Used by presidents since Washington, EOs cover a wide variety of policy areas and the frequency with which a President uses them varies. The chart below captures EOs released over just the past century, from 1921-2021. Presidents of this era had to exercise power differently, afterall, the executive branch grew from a few hundred thousand personnel in the late 19th-early 20th century to between 2-3 million during WWII through today. And to be fair, FDR was in office for almost four terms. Overall, Presidents Obama and Trump rank 16th and 17th, respectively, in terms of the number of EOs issued during their administrations, and although he is the 46th President, Biden already ranks 31st having released 19 EOs during his days in office.
President Biden and the Ghost of Memorandums Past:
Some directives generate quick outcomes, but others are rescinded or altered before achieving their intended purpose, as was the case with Obama’s 2016 Presidential Memorandum (PM) on climate change and national security, released about six weeks before Donald Trump was elected. This bold stroke to implement major change in the way the executive branch thinks about and plans for climate change died a fast death when the next occupant of 1600 Pennsylvania Avenue rescinded it just months after taking office.
This is not unusual. From 1937 to 2015, about half of the executive orders issued were altered or revoked by subsequent administrations. President Biden has already revoked a few himself.
It’s a little more unusual for a new president to reach back and re-establish an old executive action, but it’s possible in the case of the September 2016 PM. The PM established a framework for considering climate-related impacts in the development of national security doctrine, policies, and plans, as well as set up a climate and national security interagency working group to “coordinate the development of a strategic approach to identify, assess, and share information” concerning the current and projected climate impacts on U.S. national security interests.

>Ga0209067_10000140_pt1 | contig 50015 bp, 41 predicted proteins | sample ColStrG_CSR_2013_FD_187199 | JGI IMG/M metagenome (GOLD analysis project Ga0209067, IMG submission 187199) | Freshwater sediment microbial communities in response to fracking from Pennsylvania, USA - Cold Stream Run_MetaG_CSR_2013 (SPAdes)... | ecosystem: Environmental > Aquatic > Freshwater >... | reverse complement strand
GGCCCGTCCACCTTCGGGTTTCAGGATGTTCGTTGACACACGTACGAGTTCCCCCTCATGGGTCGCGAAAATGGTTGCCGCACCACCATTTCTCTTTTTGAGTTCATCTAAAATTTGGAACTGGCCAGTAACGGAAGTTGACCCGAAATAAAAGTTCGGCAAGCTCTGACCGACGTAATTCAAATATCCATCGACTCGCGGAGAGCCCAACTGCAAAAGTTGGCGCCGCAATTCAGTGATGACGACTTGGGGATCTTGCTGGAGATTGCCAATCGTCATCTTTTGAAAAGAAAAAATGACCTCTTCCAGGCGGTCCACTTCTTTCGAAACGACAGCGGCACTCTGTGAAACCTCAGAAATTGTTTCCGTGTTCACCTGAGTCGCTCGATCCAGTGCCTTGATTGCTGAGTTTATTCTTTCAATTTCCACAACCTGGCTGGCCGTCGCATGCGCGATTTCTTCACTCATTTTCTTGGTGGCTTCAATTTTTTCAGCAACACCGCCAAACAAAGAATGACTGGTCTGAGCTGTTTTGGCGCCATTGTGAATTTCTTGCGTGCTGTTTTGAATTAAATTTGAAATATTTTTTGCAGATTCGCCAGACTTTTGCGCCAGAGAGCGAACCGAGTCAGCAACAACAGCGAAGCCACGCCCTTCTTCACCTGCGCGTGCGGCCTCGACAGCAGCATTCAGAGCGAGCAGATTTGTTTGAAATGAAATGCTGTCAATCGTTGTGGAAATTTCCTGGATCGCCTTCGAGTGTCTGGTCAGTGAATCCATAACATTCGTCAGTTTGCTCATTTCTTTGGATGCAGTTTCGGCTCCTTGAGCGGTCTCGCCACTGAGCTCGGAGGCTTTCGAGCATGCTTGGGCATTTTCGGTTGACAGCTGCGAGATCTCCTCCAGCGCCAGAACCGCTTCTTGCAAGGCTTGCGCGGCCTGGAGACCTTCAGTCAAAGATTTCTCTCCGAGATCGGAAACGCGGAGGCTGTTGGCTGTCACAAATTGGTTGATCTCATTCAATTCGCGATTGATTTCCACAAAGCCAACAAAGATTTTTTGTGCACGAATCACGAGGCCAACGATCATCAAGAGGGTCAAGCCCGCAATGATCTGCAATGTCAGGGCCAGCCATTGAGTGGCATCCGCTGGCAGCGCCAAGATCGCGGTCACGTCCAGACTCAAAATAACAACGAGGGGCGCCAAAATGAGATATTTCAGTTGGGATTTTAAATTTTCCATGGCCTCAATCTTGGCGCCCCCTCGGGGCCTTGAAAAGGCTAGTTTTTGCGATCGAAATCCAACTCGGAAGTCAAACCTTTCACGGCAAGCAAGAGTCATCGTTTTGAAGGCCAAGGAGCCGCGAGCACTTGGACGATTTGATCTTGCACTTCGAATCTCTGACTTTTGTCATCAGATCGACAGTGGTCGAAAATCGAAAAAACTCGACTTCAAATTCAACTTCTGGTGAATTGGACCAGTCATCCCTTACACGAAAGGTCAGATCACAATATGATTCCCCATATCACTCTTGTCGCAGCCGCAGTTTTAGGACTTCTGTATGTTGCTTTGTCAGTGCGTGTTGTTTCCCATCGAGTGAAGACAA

In terms of the interagency working group representation, the memorandum explicitly states that the working group is to be chaired by the Assistant to the President for National Security Affairs (NSA) and Assistant to the President for Science and Technology, but allows them to delegate this responsibility. If the goal of appointing senior leaders inside the White House to chair the working group is to encourage accountability at high-levels, allowing designees seems at odds with that objective. The memorandum further required that each of the 20 departments and agencies be represented by someone at the Assistant Secretary or equivalent level, but again allows designees.
Although former Secretary of State John Kerry will serve as the first ever Presidential envoy on climate (with a seat as a principal on the national security council), the full extent of that role remains undefined, and as a nonstatutory member of the NSC, with no cabinet or agency under him, it remains to be seen how strong the position will be. Thus, it might be most effective to reestablish the working group from Obama’s memoranda with the National Security Adviser serving as the single chair of the working group, at least until Secretary Kerry’s position is fleshed out. Doing so places great responsibility in the hands of a respected leader backed by the most robust policy making apparatus (the NSC) which has the greatest capacity for vetting policy solutions and is most effective at pushing the necessary levers to implement change.